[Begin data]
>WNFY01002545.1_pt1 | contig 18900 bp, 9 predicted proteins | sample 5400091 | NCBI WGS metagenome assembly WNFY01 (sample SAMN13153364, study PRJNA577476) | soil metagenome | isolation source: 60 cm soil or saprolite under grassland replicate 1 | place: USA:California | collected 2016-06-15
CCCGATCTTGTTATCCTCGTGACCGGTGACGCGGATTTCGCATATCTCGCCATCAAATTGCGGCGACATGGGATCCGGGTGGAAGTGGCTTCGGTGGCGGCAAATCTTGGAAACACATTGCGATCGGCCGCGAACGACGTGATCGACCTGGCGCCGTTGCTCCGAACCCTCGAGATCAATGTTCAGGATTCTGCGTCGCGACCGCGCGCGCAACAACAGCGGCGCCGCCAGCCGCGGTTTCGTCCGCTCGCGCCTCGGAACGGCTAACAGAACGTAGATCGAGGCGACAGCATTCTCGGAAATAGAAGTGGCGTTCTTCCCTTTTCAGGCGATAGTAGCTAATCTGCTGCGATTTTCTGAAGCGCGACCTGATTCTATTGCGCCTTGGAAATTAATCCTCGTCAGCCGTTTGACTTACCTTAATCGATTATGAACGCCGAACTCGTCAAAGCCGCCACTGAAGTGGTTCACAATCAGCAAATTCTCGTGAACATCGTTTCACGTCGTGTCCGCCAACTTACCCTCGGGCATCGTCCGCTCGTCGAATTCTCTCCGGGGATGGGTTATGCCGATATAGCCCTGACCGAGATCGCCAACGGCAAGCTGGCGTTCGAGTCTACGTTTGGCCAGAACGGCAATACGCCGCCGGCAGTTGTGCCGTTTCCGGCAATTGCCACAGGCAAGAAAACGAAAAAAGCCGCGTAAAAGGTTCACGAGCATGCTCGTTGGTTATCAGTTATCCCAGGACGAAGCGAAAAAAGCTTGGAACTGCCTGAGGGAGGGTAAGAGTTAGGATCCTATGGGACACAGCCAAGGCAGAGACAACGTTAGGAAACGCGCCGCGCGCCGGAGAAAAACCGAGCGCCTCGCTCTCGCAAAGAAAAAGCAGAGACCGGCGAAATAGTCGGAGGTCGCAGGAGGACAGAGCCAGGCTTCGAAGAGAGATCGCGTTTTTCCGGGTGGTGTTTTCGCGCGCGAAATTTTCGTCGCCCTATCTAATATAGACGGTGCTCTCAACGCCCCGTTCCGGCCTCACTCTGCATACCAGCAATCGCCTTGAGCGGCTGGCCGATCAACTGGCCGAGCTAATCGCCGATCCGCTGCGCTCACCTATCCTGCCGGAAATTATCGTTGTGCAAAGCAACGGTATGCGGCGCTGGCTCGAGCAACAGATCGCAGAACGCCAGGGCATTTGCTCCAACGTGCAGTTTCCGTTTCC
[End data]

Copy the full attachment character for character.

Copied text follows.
>WNFY01002545.1_pt1 | contig 18900 bp, 9 predicted proteins | sample 5400091 | NCBI WGS metagenome assembly WNFY01 (sample SAMN13153364, study PRJNA577476) | soil metagenome | isolation source: 60 cm soil or saprolite under grassland replicate 1 | place: USA:California | collected 2016-06-15
CCCGATCTTGTTATCCTCGTGACCGGTGACGCGGATTTCGCATATCTCGCCATCAAATTGCGGCGACATGGGATCCGGGTGGAAGTGGCTTCGGTGGCGGCAAATCTTGGAAACACATTGCGATCGGCCGCGAACGACGTGATCGACCTGGCGCCGTTGCTCCGAACCCTCGAGATCAATGTTCAGGATTCTGCGTCGCGACCGCGCGCGCAACAACAGCGGCGCCGCCAGCCGCGGTTTCGTCCGCTCGCGCCTCGGAACGGCTAACAGAACGTAGATCGAGGCGACAGCATTCTCGGAAATAGAAGTGGCGTTCTTCCCTTTTCAGGCGATAGTAGCTAATCTGCTGCGATTTTCTGAAGCGCGACCTGATTCTATTGCGCCTTGGAAATTAATCCTCGTCAGCCGTTTGACTTACCTTAATCGATTATGAACGCCGAACTCGTCAAAGCCGCCACTGAAGTGGTTCACAATCAGCAAATTCTCGTGAACATCGTTTCACGTCGTGTCCGCCAACTTACCCTCGGGCATCGTCCGCTCGTCGAATTCTCTCCGGGGATGGGTTATGCCGATATAGCCCTGACCGAGATCGCCAACGGCAAGCTGGCGTTCGAGTCTACGTTTGGCCAGAACGGCAATACGCCGCCGGCAGTTGTGCCGTTTCCGGCAATTGCCACAGGCAAGAAAACGAAAAAAGCCGCGTAAAAGGTTCACGAGCATGCTCGTTGGTTATCAGTTATCCCAGGACGAAGCGAAAAAAGCTTGGAACTGCCTGAGGGAGGGTAAGAGTTAGGATCCTATGGGACACAGCCAAGGCAGAGACAACGTTAGGAAACGCGCCGCGCGCCGGAGAAAAACCGAGCGCCTCGCTCTCGCAAAGAAAAAGCAGAGACCGGCGAAATAGTCGGAGGTCGCAGGAGGACAGAGCCAGGCTTCGAAGAGAGATCGCGTTTTTCCGGGTGGTGTTTTCGCGCGCGAAATTTTCGTCGCCCTATCTAATATAGACGGTGCTCTCAACGCCCCGTTCCGGCCTCACTCTGCATACCAGCAATCGCCTTGAGCGGCTGGCCGATCAACTGGCCGAGCTAATCGCCGATCCGCTGCGCTCACCTATCCTGCCGGAAATTATCGTTGTGCAAAGCAACGGTATGCGGCGCTGGCTCGAGCAACAGATCGCAGAACGCCAGGGCATTTGCTCCAACGTGCAGTTTCCGTTTCC